I anticipate that Cambodia will continue to place its priorities in the areas of economic, social and cultural rights. I also expect that there will continue to be serious problem areas in civil and political rights, particularly those which concern democracy and the rendering of government truly accountable to the people. Perhaps Western commentators have to learn the importance of economic, social and cultural rights which they tend to take for granted and which Western lawyers tend to ignore. On the other hand, there is no doubt that respect for basic civil and political rights is less than perfect in Cambodia. Much will depend upon the coming generation. In the case of some of the autocratic leaders still in power, like the leopard, it is quite possibly too late to hope for a change of spots. But the long- term is not bleak. Most Cambodians of my acquaintance understand that UNTAC has afforded them a unique opportunity to rescue themselves from factionalism, war, brutality and self- destruction. They look about them and see the remarkable economic lift-off of countries of their region, particularly Thailand and now even Viet Nam. They will never have a similar opportunity to join that lift-off. Most of them realise this. The economic imperative is therefore an important stimulus to modern political and legal developments. The other side of the coin of economic liberty is a necessary advance in legal and political liberty.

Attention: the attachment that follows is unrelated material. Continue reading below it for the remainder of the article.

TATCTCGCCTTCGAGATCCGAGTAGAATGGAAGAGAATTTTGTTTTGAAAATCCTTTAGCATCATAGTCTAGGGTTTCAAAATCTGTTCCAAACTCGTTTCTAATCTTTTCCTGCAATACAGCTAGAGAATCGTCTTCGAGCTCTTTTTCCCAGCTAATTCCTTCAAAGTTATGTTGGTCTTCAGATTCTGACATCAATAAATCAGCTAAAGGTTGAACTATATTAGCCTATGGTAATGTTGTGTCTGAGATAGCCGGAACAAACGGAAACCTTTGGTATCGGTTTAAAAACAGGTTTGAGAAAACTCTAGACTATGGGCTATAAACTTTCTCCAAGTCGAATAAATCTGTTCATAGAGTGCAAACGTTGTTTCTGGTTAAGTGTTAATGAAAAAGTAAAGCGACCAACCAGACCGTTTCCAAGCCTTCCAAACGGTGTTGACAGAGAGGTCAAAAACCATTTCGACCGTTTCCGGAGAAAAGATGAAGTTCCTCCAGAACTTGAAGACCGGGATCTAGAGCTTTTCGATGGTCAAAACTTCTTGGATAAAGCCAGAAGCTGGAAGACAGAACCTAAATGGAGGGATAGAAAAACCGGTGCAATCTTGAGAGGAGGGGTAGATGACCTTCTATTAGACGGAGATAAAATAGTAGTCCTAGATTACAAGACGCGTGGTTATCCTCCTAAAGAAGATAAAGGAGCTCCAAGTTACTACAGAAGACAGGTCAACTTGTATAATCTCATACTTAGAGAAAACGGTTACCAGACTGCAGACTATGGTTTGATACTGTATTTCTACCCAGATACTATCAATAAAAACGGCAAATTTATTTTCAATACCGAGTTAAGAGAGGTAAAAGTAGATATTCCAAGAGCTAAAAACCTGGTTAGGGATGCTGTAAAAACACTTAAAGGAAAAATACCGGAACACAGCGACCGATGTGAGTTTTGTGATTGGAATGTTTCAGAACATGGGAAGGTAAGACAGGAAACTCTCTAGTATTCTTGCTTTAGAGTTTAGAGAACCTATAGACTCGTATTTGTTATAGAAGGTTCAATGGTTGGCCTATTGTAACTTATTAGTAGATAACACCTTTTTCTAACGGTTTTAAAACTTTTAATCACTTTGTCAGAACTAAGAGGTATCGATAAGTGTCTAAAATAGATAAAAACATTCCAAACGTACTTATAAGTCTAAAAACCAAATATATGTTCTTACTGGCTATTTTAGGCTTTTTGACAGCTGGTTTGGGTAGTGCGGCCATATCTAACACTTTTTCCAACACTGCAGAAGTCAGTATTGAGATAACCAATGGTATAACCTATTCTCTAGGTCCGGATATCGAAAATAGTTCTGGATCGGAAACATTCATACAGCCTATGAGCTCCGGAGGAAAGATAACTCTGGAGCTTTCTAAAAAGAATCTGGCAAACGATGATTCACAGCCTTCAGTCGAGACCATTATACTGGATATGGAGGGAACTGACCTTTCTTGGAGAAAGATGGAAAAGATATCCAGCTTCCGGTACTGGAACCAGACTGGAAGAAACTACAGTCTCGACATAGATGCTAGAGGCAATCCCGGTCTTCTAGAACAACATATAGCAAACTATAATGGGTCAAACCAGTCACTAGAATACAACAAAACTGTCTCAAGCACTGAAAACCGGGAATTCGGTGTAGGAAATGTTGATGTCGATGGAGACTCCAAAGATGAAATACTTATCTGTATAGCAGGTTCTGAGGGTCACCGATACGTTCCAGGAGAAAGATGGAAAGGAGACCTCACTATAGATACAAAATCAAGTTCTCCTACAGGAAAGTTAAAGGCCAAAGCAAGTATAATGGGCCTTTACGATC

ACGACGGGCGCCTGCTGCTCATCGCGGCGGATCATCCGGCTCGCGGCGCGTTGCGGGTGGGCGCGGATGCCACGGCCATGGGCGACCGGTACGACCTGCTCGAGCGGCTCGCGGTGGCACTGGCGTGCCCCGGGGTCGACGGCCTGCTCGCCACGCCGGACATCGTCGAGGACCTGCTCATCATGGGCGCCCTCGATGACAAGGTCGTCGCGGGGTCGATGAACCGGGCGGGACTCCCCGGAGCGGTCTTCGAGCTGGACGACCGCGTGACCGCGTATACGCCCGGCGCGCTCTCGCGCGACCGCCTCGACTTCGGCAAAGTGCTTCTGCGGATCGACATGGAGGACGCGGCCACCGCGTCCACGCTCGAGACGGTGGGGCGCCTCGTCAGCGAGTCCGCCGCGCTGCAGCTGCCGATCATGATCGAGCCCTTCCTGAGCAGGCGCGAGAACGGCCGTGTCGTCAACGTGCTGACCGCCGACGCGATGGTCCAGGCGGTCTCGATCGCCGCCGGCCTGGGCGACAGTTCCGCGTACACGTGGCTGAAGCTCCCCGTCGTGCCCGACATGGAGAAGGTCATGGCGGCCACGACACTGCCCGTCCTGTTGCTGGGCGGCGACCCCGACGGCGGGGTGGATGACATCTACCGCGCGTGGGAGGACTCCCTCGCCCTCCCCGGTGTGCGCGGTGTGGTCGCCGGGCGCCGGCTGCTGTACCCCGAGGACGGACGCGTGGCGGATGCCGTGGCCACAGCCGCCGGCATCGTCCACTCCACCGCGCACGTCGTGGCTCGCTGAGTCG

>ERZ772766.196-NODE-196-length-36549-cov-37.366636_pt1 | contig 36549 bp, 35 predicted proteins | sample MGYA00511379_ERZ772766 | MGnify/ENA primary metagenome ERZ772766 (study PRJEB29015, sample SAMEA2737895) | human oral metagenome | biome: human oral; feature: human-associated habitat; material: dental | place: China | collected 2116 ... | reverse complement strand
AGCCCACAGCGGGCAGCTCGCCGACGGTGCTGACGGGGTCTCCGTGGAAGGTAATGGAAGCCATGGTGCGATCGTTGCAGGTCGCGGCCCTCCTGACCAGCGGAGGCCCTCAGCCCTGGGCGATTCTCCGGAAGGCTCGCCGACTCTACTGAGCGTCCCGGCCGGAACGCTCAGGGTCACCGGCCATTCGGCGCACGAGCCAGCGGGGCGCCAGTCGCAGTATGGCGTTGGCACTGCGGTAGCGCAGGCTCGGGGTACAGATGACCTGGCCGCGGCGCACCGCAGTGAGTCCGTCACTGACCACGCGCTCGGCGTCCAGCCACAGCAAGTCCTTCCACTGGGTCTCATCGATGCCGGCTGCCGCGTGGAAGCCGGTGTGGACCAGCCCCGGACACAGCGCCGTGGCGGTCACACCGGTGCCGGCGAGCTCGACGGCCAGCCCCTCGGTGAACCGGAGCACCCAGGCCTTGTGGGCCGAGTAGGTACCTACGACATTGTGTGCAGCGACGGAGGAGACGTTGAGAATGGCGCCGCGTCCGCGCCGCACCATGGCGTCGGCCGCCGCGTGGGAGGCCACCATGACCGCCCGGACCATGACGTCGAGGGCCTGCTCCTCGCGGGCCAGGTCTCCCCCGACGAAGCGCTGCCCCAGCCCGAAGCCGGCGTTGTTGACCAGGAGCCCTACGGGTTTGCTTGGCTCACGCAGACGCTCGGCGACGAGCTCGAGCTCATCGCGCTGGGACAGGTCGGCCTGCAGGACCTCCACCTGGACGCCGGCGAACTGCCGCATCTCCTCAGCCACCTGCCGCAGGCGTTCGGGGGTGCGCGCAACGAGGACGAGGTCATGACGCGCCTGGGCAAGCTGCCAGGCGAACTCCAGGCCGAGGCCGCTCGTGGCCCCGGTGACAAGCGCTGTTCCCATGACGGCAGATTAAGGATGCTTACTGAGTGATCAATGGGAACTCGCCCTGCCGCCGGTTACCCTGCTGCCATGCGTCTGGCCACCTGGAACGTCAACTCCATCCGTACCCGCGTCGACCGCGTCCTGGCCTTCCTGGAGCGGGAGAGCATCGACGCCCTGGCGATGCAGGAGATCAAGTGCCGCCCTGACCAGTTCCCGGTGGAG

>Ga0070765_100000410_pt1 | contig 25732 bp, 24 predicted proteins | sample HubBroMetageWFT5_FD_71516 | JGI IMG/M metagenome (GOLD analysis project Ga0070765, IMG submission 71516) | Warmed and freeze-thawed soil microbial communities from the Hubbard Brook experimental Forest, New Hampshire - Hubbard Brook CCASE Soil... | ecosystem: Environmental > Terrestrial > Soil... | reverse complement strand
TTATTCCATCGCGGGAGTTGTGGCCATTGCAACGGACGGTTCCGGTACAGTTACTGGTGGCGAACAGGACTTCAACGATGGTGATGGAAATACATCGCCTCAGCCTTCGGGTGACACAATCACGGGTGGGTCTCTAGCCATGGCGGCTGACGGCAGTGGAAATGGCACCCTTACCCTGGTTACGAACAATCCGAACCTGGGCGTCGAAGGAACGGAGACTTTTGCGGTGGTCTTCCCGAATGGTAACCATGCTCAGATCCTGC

Q: Australia has inherited and built upon a governmental and judicial system (and to an extent a respect for freedom of expression) developed over a period of centuries in England and Europe. Cambodia appears not to have benefited from such a direct inheritance and the genocide of 1975-1979 destroyed most of the existing legal structures developed to that point. Is it possible to rebuild such a system without the benefit of these historical underpinnings? If so, what is the best course to follow in doing so?
A: It should not be assumed that all memories of law have been destroyed in Cambodia. The Cambodians remember the period of the French Protectorate. Their criminal legal system is still profoundly affected by the tradition introduced by the French. Similarly, in the period immediately prior to UNTAC, the influence of Vietnamese (and through it Russian) law was considerable. Many of the judges (most of them associated with the Cambodian Peoples' Party) - formerly the communists - were trained in Viet Nam.